The medical world’s complexity contains a plethora of specialized terms that are inconsistent and may overlap. Since these medical terms are sporadically introduced by researchers in different geographical and temporal contexts, this may cause the meaning of terms to change or make terminology ambiguous or nonexistent. Such ambiguity in clinical practice guidelines leads to inconsistent interpretation and, in turn, to inappropriate treatment decisions and medical errors.

One solution is the creation of a medical ontology, or a set of standardized medical concepts. But standardizing terminology is easier said than done. Today’s medical language is living and complex, with new terms and medical fields constantly being created. As these new terms and fields evolve, earlier indexing may be incomplete or inappropriate, and may later cause misinformation or miscommunication. For example, the word “cold” can be interpreted in several ways depending on context. It can refer to an...

MeSH, the US National Library of Medicine’s controlled vocabulary for indexing articles for MEDLINE and PubMed, has made one of the biggest efforts to standardize medical language. Actively maintained by the National Center of Biotechnology Information, MeSH is one of the oldest computerized controlled vocabularies used by libraries. Even this document, however, has cross-referenced terms incorrectly due to changes in terminology. Furthermore, this and other efforts to standardize vocabularies have a significant amount of hand crafting, which leads to a certain level of subjectivity. Biases based on personal experiences, cultures, and domains of expertise can influence the medical indexing, such as MeSH. Some experts may introduce terms specific to a geographic region or organizational culture, for example, which may not be consistent in other similar professional collections. Studies have shown that miscommunication occurs frequently due to vague terminology or terms that have multiple meanings due to context and personal preference, which may result in inappropriate variation in medical practice and even medical errors in the worst case. Last but not least, MeSH has not catalogued any documents prior to 1950.

To create a more robust ontogeny, researchers should rely more heavily on text mining, the inter-disciplinary research field that discovers knowledge from large-scale unstructured text collections. Scouring historic medical archives, text mining techniques can explore possible connections between disparate terminologies that can lead to detect terminology changes overtime, uncovering inconsistencies and ambiguities in the MeSH and other medical controlled vocabularies to help reduce miscommunication.  Such efforts could also reveal trends in medicine’s past that may lead to insights relevant to today’s medical practice. Better understanding the potential risks of infection in the workplace, for example, could encourage practices to reduce those risks.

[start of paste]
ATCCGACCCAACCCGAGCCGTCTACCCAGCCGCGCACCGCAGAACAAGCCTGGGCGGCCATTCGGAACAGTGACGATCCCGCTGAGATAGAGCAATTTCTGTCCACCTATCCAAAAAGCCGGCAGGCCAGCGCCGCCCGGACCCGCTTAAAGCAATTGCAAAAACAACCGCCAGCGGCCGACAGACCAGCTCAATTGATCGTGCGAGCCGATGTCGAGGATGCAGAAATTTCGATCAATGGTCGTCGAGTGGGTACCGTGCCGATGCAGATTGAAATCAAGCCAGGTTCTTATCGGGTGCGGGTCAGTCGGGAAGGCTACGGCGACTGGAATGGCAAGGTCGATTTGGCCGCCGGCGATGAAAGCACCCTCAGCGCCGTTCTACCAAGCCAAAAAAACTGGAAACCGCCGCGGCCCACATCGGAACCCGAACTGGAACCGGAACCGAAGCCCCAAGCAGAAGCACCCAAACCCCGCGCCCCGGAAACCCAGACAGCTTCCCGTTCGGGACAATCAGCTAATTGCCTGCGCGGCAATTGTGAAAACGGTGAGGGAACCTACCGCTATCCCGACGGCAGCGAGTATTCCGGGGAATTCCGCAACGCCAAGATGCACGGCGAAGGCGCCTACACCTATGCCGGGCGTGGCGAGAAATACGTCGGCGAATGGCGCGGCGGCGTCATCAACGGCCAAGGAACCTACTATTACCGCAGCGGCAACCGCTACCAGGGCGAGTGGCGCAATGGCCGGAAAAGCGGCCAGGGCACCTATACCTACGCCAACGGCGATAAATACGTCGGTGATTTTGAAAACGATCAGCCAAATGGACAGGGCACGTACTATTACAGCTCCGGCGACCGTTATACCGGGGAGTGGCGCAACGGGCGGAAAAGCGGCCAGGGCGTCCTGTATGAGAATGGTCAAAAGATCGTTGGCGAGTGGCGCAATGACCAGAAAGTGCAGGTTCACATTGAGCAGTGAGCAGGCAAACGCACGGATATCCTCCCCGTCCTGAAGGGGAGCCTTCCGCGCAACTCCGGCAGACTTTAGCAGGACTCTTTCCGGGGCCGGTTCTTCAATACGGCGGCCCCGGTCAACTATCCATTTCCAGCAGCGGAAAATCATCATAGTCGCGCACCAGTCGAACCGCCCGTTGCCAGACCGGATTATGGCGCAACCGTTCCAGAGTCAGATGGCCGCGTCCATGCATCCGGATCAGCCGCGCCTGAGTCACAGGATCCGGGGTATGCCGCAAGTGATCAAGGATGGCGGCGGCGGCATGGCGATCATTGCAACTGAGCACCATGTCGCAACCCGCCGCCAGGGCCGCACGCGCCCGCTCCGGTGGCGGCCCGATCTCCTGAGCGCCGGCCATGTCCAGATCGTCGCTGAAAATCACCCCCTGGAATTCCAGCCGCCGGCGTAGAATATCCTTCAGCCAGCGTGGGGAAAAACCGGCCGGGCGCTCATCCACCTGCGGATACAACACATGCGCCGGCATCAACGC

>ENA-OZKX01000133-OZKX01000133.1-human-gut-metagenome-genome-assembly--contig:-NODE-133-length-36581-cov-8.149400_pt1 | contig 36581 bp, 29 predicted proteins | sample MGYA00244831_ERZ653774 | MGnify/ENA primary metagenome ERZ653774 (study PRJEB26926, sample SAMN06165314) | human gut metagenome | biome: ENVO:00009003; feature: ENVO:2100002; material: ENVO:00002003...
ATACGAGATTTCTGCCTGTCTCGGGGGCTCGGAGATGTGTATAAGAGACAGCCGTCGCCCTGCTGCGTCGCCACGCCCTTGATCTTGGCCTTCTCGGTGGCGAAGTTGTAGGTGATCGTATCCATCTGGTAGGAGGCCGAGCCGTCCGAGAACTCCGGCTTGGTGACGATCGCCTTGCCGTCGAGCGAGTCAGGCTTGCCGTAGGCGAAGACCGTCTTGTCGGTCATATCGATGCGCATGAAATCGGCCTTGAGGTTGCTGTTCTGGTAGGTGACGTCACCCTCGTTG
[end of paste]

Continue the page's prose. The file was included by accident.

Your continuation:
Biomedical text mining has become a core component of bioinformatics to discover useful information hidden in collections of genomic information, small molecule interactions, and other large datasets. For example, the Gene Ontology (GO), which is the result of collaborative work to make consistent descriptions of gene products in multi-heterogeneous databases, provides an aide to the discovery of new gene functions based on sequence data.  Mining historic medical archives for intelligent terminology management could have a similar impact on the field of medicine, resulting in the discovery of new treatments and improving our understanding of the evolution of medical practice.

But before we can mine historic archives, they must be digitized. Since the American Civil War, advances in surgery and other treatments have changed the practice of medicine from guesswork to scientific methodology. The mid-19th century was a time of dramatic and innovative development in medical treatments. Records such as the Bellevue Hospital’s casebooks, spanning 1860-1940, offer patient information, including medical histories and descriptions of complaints, diagnoses, treatments, and medication. But few of these historic collections are currently available in digital form.

Once established, however, text mining techniques could augment the MeSH controlled vocabulary with additional terminology and definitions that represent the medical language of today. This would serve to improve the understanding of concepts through historic reflections and the possible recognition of potential misunderstandings in our current knowledge. Increased cross-referencing of other medical artifacts (e.g., paintings, sketches, and medical instruments), in turn, will increase the richness of associated material for educational and research purposes. By providing digital versions of these artifacts, medical libraries will be able to provide more effective databases for exploring the histories of medical procedures and ailments they treated.

Min Song is an associate professor in the Department of Library and Information Science at Yonsei University.

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